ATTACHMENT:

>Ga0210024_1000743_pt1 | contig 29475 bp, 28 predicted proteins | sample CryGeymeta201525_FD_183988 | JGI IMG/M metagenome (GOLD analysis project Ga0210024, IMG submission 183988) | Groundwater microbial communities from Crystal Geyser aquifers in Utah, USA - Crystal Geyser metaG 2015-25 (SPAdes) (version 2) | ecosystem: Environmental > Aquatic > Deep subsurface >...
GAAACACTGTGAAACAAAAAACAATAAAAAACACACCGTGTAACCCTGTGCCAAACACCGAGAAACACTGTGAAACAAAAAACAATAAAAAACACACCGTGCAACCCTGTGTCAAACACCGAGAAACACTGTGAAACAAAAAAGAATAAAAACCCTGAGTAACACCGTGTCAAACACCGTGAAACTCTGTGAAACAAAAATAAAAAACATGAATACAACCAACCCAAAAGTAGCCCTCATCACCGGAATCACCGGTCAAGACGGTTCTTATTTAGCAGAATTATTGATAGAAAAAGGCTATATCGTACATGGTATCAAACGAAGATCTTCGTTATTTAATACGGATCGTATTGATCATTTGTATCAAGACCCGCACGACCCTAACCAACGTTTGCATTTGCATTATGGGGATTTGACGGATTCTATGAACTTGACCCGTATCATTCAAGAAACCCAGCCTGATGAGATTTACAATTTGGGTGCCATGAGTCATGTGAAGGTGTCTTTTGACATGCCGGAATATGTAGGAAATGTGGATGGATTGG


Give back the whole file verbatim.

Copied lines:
>Ga0210024_1000743_pt1 | contig 29475 bp, 28 predicted proteins | sample CryGeymeta201525_FD_183988 | JGI IMG/M metagenome (GOLD analysis project Ga0210024, IMG submission 183988) | Groundwater microbial communities from Crystal Geyser aquifers in Utah, USA - Crystal Geyser metaG 2015-25 (SPAdes) (version 2) | ecosystem: Environmental > Aquatic > Deep subsurface >...
GAAACACTGTGAAACAAAAAACAATAAAAAACACACCGTGTAACCCTGTGCCAAACACCGAGAAACACTGTGAAACAAAAAACAATAAAAAACACACCGTGCAACCCTGTGTCAAACACCGAGAAACACTGTGAAACAAAAAAGAATAAAAACCCTGAGTAACACCGTGTCAAACACCGTGAAACTCTGTGAAACAAAAATAAAAAACATGAATACAACCAACCCAAAAGTAGCCCTCATCACCGGAATCACCGGTCAAGACGGTTCTTATTTAGCAGAATTATTGATAGAAAAAGGCTATATCGTACATGGTATCAAACGAAGATCTTCGTTATTTAATACGGATCGTATTGATCATTTGTATCAAGACCCGCACGACCCTAACCAACGTTTGCATTTGCATTATGGGGATTTGACGGATTCTATGAACTTGACCCGTATCATTCAAGAAACCCAGCCTGATGAGATTTACAATTTGGGTGCCATGAGTCATGTGAAGGTGTCTTTTGACATGCCGGAATATGTAGGAAATGTGGATGGATTGG